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No. 13/June 22, 2001

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IN THIS ISSUE:
Corn Rootworm, Grape Colaspis, and Japanese Beetle Adults Are Emerging
The first report of western corn rootworm adult emergence has been received, so it's time to start watching for both northern and western corn rootworm adults throughout the state. Reasons to scout for rootworm adults in corn will be to watch for silk-clipping injury that interferes with pollination and to assess the potential for injury in corn in 2001.

This article also discusses grape colaspis and Japanese beetles.

European Corn Borer: First-Generation Update
So far this season, reports of European corn borer activity have been widely scattered throughout the state. Some borers have entered midribs of corn plants. Once corn borer larvae begin to occur in midribs, in very short order, they start to tunnel into stalk tissue. Once this development takes place, rescue treatments are no longer an effective option. Producers are urged to monitor their cornfields carefully for any signs of whorl feeding and midrib injury as soon as possible in central and northern Illinois counties.

More News About the Soybean Aphid
An extension entomologist at Michigan State University has reported finding aphids on June 15 in a 3-acre research plot on the Michigan State University campus. These are small beginnings, but they are notable.

The article mentions two Web sites that will include reports of soybean aphids this year, the Soybean Aphid On-line Reporting and Mapping System and the Illinois IPM Web site.

Soybean Aphid On-line Reporting and Mapping System
The Soybean Aphid On-Line Reporting and Mapping System is now available on the North Central Pest Management Web site. The homepage contains a map of the United States and several informational links, including a photo image library, the online reporting form, and a PDF version of the Soybean Aphid Regional Pest Alert fact sheet. Each state designated with a pink dot on the map is active for mapping reports of soybean aphid observations.

Increase Your Vigil for Potato Leafhoppers
The hot, dry weather in a lot of areas of Illinois should encourage you to scout a bit more frequently for potato leafhoppers in alfalfa fields. Potato leafhoppers often cause more injury when the alfalfa plants are suffering from a lack of moisture.

Although we have not received many reports of alfalfa being treated for control of potato leafhoppers, I imagine that yellowing alfalfa may become more common soon.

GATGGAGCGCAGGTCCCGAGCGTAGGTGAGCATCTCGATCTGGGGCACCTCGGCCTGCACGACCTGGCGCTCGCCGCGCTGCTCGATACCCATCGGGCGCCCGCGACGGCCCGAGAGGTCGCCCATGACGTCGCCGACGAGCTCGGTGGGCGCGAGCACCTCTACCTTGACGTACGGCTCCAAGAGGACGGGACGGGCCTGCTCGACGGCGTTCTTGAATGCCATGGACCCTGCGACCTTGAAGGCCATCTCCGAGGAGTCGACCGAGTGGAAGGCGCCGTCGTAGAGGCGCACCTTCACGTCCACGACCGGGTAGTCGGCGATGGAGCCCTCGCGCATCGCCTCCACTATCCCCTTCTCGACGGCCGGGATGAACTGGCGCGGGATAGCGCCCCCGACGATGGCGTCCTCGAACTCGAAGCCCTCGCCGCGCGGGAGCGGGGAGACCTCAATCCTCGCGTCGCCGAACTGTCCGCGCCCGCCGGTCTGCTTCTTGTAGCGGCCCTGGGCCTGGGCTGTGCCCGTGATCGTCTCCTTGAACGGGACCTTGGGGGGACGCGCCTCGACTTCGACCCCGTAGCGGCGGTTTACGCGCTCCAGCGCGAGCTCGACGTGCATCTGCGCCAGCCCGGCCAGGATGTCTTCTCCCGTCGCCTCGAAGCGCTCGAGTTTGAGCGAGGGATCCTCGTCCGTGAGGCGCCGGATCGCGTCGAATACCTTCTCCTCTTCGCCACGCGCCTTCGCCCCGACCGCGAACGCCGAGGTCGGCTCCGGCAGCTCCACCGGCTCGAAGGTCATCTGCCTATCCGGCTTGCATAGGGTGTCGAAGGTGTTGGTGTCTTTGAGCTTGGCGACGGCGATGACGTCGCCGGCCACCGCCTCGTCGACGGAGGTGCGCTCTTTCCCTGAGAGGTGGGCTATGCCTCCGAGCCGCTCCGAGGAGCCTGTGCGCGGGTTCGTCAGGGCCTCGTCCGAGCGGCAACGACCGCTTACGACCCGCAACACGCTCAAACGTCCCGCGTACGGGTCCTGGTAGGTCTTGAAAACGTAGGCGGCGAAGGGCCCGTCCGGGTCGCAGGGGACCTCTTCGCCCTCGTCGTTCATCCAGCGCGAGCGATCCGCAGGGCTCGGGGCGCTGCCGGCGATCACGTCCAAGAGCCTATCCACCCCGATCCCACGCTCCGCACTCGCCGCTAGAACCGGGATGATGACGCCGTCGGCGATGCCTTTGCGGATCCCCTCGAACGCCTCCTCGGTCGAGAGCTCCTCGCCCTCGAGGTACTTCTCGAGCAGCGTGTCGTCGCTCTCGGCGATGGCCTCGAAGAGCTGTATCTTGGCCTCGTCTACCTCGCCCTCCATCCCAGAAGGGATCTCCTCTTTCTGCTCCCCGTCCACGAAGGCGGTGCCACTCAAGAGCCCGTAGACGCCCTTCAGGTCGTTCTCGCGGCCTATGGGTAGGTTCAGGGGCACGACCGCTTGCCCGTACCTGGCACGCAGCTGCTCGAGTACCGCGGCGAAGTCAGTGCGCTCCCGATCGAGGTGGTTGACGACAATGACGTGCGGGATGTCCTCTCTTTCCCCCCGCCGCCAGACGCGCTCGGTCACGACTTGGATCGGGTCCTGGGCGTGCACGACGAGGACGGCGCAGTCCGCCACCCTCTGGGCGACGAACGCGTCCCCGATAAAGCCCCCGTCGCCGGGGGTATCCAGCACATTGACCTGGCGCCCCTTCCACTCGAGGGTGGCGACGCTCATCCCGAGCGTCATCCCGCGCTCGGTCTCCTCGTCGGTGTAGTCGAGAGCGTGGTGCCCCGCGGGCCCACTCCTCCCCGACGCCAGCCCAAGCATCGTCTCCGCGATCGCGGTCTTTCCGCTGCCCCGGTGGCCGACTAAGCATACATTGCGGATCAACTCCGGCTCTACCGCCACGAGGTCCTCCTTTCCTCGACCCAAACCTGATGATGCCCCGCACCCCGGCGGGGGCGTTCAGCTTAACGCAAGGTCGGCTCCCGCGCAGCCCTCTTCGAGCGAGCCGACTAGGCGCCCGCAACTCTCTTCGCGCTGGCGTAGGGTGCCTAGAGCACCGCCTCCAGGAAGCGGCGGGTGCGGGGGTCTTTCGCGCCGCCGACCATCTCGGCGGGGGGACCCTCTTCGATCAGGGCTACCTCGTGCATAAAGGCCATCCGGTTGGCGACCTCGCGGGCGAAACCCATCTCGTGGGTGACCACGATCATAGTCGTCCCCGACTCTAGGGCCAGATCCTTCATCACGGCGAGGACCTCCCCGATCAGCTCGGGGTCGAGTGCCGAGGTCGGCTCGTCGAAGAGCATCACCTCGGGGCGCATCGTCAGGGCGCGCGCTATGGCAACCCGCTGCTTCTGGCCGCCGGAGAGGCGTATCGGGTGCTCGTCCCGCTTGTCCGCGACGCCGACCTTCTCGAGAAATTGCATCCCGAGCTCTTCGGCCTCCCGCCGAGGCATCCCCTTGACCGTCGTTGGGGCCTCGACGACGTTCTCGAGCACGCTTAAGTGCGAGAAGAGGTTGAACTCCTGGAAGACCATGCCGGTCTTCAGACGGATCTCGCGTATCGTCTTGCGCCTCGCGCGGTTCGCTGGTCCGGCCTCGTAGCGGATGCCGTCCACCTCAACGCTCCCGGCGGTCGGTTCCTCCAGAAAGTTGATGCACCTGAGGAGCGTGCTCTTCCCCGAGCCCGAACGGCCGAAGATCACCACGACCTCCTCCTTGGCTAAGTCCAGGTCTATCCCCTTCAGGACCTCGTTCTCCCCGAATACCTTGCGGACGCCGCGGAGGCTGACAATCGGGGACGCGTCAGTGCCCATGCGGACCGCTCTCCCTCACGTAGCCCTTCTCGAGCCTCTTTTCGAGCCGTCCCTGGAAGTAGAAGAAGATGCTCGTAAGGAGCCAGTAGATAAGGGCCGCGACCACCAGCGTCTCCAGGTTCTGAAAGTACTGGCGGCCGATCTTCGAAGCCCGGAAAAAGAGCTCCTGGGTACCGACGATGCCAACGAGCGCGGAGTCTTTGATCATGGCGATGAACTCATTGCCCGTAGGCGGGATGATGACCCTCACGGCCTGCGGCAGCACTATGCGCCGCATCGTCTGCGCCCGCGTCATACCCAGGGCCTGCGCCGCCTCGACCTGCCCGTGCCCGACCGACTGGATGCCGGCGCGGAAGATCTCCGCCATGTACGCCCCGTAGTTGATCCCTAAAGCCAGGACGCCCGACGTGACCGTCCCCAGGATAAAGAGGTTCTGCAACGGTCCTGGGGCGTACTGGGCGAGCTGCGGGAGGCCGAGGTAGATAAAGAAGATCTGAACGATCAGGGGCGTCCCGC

Plant Disease Musings
The disease situation has been pretty calm this season. So far we have had scattered occurrences of seedling blight on soybean. The wheat crop also escaped with very little damage from fungal disease, and the corn crop is also starting off on a good foot from a disease-free perspective. Recent rains, though, should keep you on your toes in scouting for foliar leaf blights in corn.

This article discusses common rust and other fungal leaf blights.

Nitrogen Loss Update
The excessive late spring rains caused significant N loss through the processes of denitrification and leaching. The exact amount of N lost is hard to predict, but it is estimated that those who applied N in early to mid-October probably had between 50 and 90% of the N converted to nitrate by mid-May. Those who waited until November to apply the ammonia would have had between 60 and 40% converted to nitrate.

Farmers that have observed N deficiency in their fields in 2001 should consider applying additional N. The article includes a method for calculating the potential amount of N lost.

Regional Reports
Extension Center educators, Unit educators, and Unit assistants in northern, west-central, east-central, and southern Illinois prepare regional reports to provide more localized insight into pest situations and crop conditions in Illinois. The reports will keep you up to date on situations in field and forage crops as they develop throughout the season.

This week's issue includes reports from east-central, northern, southern, and west-central Illinois.



The Pest Management and Crop Development Bulletin
Executive Editor: Kevin Steffey, Extension Entomologist

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